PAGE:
I've waited this long, so let's just wait and see what happens. :D
Expect X570 boards to be pricey. This might be a reason why AMD is keeping the CPU prices on the low. Don't expect the exact pricing from AdoredTV's leak though, as prices have changed since then. Two weeks to go...
Posted on Reply
#188
Aquinus
Resident Wat-man
TheLostSwede said:

Expect X570 boards to be pricey. This might be a reason why AMD is keeping the CPU prices on the low. Don't expect the exact pricing from AdoredTV's leak though, as prices have changed since then. Two weeks to go...
Expensive, sure, but TR expensive? Probably not. We'll know soon enough. :D
Posted on Reply
#189
Leaked
TheLostSwede said:

Expect X570 boards to be pricey. This might be a reason why AMD is keeping the CPU prices on the low. Don't expect the exact pricing from AdoredTV's leak though, as prices have changed since then. Two weeks to go...
Will the 16 Cores released later or with the other CPUs?
Posted on Reply
#190
lsevald
What is driving the price of x570 boards up so much? I guess we can use previous generation boards if its that bad?
Posted on Reply
#191
GoldenX
lsevald said:

What is driving the price of x570 boards up so much? I guess we can previous generation boards if its that bad?
Wait for the BIOS updates.
Posted on Reply
#192
HTC
lsevald said:

What is driving the price of x570 boards up so much? I guess we can previous generation boards if its that bad?
Possibly the lack of volume with the X570 chipsets? I've read the reason Zen 2 had been delayed was for it to wait for the chipset because the CPUs themselves were ready for a while, but i'm not 100% sure if this is true or not.

OTOH, it could very well be board makers attempting to squeeze us consumers ...
Posted on Reply
#193
TheLostSwede
Aquinus said:

Expensive, sure, but TR expensive? Probably not. We'll know soon enough. :D
Probably not, but expect a $30-50 premium over current boards, if the board makers don't shoulder any of the cost.

Leaked said:

Will the 16 Cores released later or with the other CPUs?
Unclear. AMD hasn't told the board makers the launch lineup as yet. But it's correct that there are 12 and 16 core parts with the board makers, as per various rumours.

lsevald said:

What is driving the price of x570 boards up so much? I guess we can previous generation boards if its that bad?
The extra parts needed for PCIe 4.0. Two sets are needed for a full PCIe 4.0 board, one set minimum. These are in addition to the cost of the chipset itself. It would seem there's no issues to use current boards though, you just don't get the new board related features.

HTC said:

Possibly the lack of volume with the X570 chipsets? I've read the reason Zen 2 had been delayed was for it to wait for the chipset because the CPUs themselves were ready for a while, but i'm not 100% sure if this is true or not.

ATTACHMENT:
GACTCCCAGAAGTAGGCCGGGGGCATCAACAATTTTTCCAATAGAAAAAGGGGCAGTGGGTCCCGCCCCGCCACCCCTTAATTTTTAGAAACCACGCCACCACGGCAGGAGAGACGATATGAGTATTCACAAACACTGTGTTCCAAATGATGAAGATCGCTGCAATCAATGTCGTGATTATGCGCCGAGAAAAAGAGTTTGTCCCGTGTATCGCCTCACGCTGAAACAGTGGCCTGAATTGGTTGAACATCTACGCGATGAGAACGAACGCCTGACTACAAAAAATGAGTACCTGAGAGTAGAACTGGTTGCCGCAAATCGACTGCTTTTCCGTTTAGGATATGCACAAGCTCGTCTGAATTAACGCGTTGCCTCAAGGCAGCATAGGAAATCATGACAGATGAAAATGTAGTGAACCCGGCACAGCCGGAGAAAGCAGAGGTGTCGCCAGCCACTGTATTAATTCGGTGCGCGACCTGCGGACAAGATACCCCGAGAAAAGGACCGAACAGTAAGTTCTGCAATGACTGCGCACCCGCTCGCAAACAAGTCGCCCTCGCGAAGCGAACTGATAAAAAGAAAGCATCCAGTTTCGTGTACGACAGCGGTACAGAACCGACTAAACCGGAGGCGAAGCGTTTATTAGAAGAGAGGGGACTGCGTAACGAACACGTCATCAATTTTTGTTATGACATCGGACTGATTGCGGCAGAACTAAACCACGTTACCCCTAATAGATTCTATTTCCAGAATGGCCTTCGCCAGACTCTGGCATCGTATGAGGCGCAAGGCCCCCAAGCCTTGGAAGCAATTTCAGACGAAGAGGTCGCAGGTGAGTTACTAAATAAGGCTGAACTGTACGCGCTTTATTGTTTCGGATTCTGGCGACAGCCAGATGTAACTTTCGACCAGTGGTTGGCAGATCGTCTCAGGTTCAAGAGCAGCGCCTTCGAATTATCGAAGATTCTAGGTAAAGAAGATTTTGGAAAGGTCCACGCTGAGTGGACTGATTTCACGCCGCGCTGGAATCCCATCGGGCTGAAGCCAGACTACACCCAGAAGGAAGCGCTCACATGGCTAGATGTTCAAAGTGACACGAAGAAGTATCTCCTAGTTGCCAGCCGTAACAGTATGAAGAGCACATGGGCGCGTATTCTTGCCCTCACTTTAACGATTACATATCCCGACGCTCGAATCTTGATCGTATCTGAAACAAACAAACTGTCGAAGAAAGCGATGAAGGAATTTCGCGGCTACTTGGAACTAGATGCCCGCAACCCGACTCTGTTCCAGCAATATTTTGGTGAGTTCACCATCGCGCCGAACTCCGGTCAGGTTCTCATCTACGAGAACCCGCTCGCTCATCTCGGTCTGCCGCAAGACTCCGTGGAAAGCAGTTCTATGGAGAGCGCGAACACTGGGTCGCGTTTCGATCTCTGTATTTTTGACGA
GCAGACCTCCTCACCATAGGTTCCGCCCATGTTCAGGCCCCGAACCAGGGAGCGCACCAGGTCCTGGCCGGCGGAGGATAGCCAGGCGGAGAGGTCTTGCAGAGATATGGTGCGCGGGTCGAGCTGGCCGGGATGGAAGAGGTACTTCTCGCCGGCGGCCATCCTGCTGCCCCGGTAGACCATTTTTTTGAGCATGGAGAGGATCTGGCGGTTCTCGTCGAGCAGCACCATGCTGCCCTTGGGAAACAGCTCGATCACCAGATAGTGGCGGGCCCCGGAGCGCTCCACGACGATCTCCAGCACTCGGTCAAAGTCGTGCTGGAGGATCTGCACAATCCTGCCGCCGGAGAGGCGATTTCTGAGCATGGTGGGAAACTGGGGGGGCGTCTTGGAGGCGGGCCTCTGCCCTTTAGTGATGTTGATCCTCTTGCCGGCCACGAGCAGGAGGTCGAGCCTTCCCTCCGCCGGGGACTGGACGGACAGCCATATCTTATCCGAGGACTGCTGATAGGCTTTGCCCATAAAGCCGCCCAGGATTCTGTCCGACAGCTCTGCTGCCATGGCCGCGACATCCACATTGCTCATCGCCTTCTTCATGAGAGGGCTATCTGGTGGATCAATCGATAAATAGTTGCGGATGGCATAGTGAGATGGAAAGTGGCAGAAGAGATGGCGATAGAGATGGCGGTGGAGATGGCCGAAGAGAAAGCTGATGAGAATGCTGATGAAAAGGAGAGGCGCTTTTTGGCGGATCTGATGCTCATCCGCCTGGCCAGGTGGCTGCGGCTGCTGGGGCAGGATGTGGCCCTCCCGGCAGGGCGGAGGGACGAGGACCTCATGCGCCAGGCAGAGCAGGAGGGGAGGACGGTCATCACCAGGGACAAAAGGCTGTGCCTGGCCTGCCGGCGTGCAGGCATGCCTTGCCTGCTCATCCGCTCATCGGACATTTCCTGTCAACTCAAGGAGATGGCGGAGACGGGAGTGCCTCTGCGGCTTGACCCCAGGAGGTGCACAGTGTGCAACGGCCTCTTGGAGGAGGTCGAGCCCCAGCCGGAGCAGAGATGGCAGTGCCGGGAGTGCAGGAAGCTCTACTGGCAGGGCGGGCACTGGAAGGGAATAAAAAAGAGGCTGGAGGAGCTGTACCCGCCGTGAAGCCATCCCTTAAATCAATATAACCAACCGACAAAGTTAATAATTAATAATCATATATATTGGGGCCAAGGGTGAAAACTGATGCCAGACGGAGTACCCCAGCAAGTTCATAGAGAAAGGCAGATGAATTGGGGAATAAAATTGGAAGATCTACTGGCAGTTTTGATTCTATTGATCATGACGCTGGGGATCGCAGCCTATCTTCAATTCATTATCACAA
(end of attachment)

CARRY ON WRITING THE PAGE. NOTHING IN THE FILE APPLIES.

OTOH, it could very well be board makers attempting to squeeze us consumers ...
No squeezing, it's all about PCIe 4.0. Extra re-drivers and re-timers are needed and these are costly for PCIe 4.0 right now, since very few products need them. It'll likely change over time.
Posted on Reply
#194
juiseman
I don't see 16 core CPU's as a bad thing; Parallel processing is the only way go from here until someone figures out how to
overcome the current limitations. It seems they pushed the envelope as far they can already. So IPC and more cores is the only
way to sell & market something new for the chip makers.
Things get hairy after 5GHZ-ish; efficiency goes down remarkably after that. Test results
repeatedly show this.
Just remember; we would all still be on 4 cores if AMD didn't force the 6 and 8 core CPU's into the mainstream.
AMD doing good is good for everybody. AMD or Intel fans.
I'm all Intel now myself; but if AMD puts out a good CPU at a good price; I could make use of all those extra cores..
There is a large amount of people that would say the same.
Posted on Reply
#195
xorbe
I need this budget priced 16/32 cpu for some hobbyist linux box fun!
Posted on Reply
#196
Aquinus
Resident Wat-man
TheLostSwede said:

Probably not, but expect a $30-50 premium over current boards, if the board makers don't shoulder any of the cost.
To get 16c/32t for 300 USD less than the 2950x? I could live with that.
Posted on Reply
#197
storm-chaser
juiseman said:

Just remember; we would all still be on 4 cores if AMD didn't force the 6 and 8 core CPU's into the mainstream.
AMD doing good is good for everybody. AMD or Intel fans.
I'm all Intel now myself; but if AMD puts out a good CPU at a good price; I could make use of all those extra cores..
There is a large amount of people that would say the same.
While AMD did achieve something great with the release of their multi core CPUs, it was Intel who first released a quad core CPU to the market.
While I agree with you that AMD capitalized on the market by producing 6 and 8 core CPUs respectively, I don't think we'd still be stuck on four cores in the mainstream. Could be wrong though...